5.    Don’t’ Be Afraid to Go Generic

Wanting the very best for your baby is only natural.  However, as an aunt to three teenagers, I’m fully aware that there will eventually come a time when they will ask for and appreciate brand name items. Until then, your baby won’t mind if you’re not buying the premium diapers, wipes or other products, so enjoy that freedom to consciously budget while you still can.

Stonegate Bank To Issue The First Credit Card For Travelers To Use In Cuba

June 17th, 2016 - By Lauren R.D. Fox
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This past Tuesday, Stonegate Bank announced it will issue the first United States credit and debit cards that can be used in Cuba. As the Associated Press reported, Stonegate Bank’s Mastercard will help travelers make purchases at state-run businesses or private restaurants that have point-of-sale devices in Cuba.

“The Cuban government is exempting the cards from the 10 percent government penalty on dollar transactions, making them the cheapest legal way for travelers to move dollars to the island,” AP reported, also noting the Cuban government’s plan to completely remove the 10 percent penalty once international banks allow the country to have their international transactions in dollars.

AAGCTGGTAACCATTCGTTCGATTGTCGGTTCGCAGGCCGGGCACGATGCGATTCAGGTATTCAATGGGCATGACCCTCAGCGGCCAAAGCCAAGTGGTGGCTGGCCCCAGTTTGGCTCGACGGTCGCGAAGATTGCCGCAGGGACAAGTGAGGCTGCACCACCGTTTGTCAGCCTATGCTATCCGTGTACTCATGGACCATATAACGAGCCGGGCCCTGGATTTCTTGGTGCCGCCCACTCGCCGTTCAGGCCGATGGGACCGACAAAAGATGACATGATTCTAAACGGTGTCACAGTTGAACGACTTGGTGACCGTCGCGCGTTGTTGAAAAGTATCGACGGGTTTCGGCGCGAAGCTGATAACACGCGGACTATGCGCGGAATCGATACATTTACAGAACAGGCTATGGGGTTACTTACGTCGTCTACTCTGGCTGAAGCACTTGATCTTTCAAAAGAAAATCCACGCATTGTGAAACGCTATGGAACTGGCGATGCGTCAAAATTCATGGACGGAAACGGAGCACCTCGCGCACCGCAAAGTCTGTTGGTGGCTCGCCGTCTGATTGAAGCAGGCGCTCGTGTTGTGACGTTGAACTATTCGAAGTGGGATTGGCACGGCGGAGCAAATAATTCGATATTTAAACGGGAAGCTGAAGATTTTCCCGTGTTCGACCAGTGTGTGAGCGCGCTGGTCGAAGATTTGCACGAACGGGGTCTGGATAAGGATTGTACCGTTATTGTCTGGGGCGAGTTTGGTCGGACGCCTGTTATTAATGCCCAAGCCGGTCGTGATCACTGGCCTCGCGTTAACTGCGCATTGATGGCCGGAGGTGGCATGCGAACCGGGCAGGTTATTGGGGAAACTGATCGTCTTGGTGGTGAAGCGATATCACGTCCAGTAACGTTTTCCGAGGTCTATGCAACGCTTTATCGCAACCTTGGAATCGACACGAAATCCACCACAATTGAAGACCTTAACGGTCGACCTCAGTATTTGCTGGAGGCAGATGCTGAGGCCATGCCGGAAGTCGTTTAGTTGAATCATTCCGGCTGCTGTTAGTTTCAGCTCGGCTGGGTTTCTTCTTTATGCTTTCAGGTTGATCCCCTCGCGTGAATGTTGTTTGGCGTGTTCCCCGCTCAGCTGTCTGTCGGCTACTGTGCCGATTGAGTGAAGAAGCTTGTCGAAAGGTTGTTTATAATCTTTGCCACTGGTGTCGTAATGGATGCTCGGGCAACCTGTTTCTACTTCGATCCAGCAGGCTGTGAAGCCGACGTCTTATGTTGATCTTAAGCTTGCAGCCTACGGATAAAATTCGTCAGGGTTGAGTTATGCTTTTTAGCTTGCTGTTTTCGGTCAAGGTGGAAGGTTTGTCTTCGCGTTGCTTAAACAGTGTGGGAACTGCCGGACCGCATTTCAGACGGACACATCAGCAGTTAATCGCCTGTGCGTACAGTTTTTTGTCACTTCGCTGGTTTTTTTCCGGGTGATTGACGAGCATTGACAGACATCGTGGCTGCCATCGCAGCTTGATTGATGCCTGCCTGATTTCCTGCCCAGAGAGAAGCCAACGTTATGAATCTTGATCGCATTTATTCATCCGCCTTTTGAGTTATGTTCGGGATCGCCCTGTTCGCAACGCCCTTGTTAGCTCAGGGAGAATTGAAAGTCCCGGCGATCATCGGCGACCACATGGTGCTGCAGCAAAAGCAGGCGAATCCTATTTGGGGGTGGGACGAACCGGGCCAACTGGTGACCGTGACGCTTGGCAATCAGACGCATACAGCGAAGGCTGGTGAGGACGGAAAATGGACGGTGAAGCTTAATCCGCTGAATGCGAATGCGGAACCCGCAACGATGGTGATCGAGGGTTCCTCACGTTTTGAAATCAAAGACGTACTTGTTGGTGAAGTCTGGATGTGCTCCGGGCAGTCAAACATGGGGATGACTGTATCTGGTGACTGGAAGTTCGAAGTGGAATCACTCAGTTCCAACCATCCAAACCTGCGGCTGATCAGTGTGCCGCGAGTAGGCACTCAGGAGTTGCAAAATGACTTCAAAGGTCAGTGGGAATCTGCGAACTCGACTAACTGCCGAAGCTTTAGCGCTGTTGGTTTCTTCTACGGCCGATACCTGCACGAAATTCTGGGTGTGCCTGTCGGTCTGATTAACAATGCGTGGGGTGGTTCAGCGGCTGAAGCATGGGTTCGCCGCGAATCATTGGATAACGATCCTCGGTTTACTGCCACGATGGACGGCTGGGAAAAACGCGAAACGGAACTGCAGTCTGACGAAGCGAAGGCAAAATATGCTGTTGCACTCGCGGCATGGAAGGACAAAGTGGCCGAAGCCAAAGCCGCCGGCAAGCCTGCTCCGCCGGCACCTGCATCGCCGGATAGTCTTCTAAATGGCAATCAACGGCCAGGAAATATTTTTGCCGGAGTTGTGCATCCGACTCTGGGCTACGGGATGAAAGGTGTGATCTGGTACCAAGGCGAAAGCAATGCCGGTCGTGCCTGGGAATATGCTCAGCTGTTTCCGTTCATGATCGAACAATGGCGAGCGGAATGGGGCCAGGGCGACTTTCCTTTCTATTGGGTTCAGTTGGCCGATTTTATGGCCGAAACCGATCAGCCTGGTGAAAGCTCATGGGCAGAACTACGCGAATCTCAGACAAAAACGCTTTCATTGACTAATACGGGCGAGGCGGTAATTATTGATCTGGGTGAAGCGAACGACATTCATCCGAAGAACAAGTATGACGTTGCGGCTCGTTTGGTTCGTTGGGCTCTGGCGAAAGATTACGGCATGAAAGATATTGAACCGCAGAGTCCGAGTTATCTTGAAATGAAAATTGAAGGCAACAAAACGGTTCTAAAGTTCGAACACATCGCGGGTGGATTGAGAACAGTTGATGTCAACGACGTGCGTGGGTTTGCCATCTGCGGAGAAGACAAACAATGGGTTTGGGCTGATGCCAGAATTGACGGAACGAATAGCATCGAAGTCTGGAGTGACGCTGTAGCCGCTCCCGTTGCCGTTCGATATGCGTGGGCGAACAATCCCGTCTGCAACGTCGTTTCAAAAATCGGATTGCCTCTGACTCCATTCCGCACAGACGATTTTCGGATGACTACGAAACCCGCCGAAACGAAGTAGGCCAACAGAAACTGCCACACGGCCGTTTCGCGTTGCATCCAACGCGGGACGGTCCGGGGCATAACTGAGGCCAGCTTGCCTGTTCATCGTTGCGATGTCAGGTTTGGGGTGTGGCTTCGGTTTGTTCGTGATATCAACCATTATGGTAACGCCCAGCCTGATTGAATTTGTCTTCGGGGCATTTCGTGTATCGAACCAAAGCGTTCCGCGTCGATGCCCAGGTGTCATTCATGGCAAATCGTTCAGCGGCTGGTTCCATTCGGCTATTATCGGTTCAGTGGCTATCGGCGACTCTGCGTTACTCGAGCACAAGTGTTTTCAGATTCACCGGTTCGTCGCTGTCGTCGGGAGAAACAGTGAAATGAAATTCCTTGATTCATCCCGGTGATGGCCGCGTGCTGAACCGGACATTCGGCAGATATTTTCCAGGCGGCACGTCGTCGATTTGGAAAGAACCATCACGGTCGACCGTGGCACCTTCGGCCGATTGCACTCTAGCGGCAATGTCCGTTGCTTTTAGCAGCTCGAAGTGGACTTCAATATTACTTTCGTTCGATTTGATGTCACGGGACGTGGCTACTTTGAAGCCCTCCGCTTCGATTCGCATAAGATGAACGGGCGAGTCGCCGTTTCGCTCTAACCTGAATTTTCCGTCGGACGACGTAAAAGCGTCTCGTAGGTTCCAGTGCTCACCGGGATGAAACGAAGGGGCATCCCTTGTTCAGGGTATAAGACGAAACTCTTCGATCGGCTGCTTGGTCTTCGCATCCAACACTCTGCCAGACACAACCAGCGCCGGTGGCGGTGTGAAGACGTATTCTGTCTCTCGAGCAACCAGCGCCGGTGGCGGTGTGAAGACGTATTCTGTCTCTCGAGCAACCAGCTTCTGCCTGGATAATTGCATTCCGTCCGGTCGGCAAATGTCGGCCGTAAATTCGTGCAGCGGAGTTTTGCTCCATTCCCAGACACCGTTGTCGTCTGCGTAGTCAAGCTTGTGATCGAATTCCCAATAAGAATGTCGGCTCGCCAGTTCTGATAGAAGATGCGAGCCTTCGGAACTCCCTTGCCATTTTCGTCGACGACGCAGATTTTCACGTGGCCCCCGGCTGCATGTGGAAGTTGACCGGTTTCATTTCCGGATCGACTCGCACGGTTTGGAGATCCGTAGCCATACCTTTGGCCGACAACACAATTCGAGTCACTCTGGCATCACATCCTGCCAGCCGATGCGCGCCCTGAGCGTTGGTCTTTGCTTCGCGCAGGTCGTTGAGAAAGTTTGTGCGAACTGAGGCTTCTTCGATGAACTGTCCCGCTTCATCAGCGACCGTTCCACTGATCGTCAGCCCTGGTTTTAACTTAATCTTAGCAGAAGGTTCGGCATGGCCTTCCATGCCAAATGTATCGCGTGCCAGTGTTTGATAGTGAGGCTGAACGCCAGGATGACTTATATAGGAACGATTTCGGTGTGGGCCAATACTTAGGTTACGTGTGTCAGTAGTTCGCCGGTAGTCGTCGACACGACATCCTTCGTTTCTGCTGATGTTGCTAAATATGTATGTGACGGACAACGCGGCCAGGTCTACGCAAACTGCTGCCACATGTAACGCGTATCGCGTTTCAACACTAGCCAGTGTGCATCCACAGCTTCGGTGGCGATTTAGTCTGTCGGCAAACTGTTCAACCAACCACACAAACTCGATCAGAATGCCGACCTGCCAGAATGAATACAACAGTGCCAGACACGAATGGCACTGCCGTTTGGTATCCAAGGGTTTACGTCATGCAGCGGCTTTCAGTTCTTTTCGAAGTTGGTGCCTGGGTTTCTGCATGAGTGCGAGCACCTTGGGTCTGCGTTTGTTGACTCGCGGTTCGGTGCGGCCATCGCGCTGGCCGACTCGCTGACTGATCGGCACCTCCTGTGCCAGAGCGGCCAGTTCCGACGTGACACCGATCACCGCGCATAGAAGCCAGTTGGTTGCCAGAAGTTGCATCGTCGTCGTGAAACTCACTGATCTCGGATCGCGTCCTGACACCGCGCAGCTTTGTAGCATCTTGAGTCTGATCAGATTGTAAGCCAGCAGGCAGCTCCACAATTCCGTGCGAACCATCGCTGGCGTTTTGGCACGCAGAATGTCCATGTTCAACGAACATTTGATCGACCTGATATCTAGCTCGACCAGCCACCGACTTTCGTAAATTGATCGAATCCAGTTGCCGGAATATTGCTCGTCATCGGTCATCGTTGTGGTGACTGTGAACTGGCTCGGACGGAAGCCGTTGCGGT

Prior to this new financial bridge between the United States and Cuba, those traveling to Cuba had to solely use cash and exchange it at state institutions or local cambios (money exchange businesses in Latin America), The Travel Pulse pointed out. Although Stonegate Bank Mastercard and debit cards will help tourists move with more financial freedom throughout the Latin island, as of now no cash advances are being processed in the country. It should also be noted many of the 10,000 point-of-sale devices in Cuba are not in service so just how far this Mastercard will take you remains to be seen.

Despite the setbacks, officials from Stonegate Bank told Travel Pulse that 100 Americans citizens and businesses have already requested the credit card and half of those requests were from educational institution and travel companies.

Does It Cost More To Raise A Boy Or A Girl?

June 15th, 2016 - By Allyson Leak
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Most parents will probably agree that raising a child isn’t cheap. There are so many basic necessities that add up each month like food, clothes, toiletries and school supplies. And what about the other things like extracurricular activities or unexpected medical costs for an ailment or a child that’s unwell?